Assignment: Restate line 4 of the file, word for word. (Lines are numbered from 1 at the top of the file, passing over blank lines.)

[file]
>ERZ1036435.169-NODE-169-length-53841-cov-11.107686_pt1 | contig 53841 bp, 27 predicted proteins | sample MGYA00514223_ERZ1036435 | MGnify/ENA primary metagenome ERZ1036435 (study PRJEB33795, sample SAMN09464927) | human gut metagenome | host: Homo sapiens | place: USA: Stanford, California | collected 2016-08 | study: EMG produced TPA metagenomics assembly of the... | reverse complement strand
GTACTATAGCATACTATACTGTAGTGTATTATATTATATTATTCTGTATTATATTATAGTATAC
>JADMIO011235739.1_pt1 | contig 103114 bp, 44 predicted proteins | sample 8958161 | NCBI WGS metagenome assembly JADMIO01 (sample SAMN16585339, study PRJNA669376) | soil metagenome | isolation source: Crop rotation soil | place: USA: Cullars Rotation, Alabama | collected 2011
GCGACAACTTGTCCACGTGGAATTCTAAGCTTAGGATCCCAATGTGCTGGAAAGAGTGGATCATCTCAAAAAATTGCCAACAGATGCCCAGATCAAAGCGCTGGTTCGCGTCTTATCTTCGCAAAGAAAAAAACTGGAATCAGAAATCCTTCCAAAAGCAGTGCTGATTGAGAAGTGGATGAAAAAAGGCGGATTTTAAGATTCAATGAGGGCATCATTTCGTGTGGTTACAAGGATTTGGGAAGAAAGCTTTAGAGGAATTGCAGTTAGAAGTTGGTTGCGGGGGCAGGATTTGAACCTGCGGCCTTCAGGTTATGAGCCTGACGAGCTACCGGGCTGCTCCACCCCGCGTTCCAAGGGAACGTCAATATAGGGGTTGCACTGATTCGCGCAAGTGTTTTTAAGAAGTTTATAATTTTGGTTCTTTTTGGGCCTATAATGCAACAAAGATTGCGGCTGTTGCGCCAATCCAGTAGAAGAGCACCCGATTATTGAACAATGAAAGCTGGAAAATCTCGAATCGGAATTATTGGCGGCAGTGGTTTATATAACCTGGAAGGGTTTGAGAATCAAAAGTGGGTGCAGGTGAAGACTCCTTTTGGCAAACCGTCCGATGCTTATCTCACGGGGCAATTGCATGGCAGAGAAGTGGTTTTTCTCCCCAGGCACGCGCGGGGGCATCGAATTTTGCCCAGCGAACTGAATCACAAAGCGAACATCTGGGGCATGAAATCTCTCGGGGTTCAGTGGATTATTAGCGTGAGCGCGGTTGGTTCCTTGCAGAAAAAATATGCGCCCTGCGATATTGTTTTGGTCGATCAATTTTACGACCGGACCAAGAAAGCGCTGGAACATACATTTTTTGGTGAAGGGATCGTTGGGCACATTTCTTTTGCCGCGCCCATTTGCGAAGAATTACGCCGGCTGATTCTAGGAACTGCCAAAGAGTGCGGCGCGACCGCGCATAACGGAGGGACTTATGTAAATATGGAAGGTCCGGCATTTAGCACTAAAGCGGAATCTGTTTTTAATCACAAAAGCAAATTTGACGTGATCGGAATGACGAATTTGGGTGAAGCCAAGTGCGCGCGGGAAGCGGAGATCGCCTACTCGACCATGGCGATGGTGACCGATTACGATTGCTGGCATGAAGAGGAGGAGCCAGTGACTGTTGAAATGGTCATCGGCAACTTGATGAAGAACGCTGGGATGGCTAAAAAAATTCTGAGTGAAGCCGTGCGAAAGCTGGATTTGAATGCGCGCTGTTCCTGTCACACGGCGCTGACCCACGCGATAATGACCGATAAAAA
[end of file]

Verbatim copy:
GCGACAACTTGTCCACGTGGAATTCTAAGCTTAGGATCCCAATGTGCTGGAAAGAGTGGATCATCTCAAAAAATTGCCAACAGATGCCCAGATCAAAGCGCTGGTTCGCGTCTTATCTTCGCAAAGAAAAAAACTGGAATCAGAAATCCTTCCAAAAGCAGTGCTGATTGAGAAGTGGATGAAAAAAGGCGGATTTTAAGATTCAATGAGGGCATCATTTCGTGTGGTTACAAGGATTTGGGAAGAAAGCTTTAGAGGAATTGCAGTTAGAAGTTGGTTGCGGGGGCAGGATTTGAACCTGCGGCCTTCAGGTTATGAGCCTGACGAGCTACCGGGCTGCTCCACCCCGCGTTCCAAGGGAACGTCAATATAGGGGTTGCACTGATTCGCGCAAGTGTTTTTAAGAAGTTTATAATTTTGGTTCTTTTTGGGCCTATAATGCAACAAAGATTGCGGCTGTTGCGCCAATCCAGTAGAAGAGCACCCGATTATTGAACAATGAAAGCTGGAAAATCTCGAATCGGAATTATTGGCGGCAGTGGTTTATATAACCTGGAAGGGTTTGAGAATCAAAAGTGGGTGCAGGTGAAGACTCCTTTTGGCAAACCGTCCGATGCTTATCTCACGGGGCAATTGCATGGCAGAGAAGTGGTTTTTCTCCCCAGGCACGCGCGGGGGCATCGAATTTTGCCCAGCGAACTGAATCACAAAGCGAACATCTGGGGCATGAAATCTCTCGGGGTTCAGTGGATTATTAGCGTGAGCGCGGTTGGTTCCTTGCAGAAAAAATATGCGCCCTGCGATATTGTTTTGGTCGATCAATTTTACGACCGGACCAAGAAAGCGCTGGAACATACATTTTTTGGTGAAGGGATCGTTGGGCACATTTCTTTTGCCGCGCCCATTTGCGAAGAATTACGCCGGCTGATTCTAGGAACTGCCAAAGAGTGCGGCGCGACCGCGCATAACGGAGGGACTTATGTAAATATGGAAGGTCCGGCATTTAGCACTAAAGCGGAATCTGTTTTTAATCACAAAAGCAAATTTGACGTGATCGGAATGACGAATTTGGGTGAAGCCAAGTGCGCGCGGGAAGCGGAGATCGCCTACTCGACCATGGCGATGGTGACCGATTACGATTGCTGGCATGAAGAGGAGGAGCCAGTGACTGTTGAAATGGTCATCGGCAACTTGATGAAGAACGCTGGGATGGCTAAAAAAATTCTGAGTGAAGCCGTGCGAAAGCTGGATTTGAATGCGCGCTGTTCCTGTCACACGGCGCTGACCCACGCGATAATGACCGATAAAAA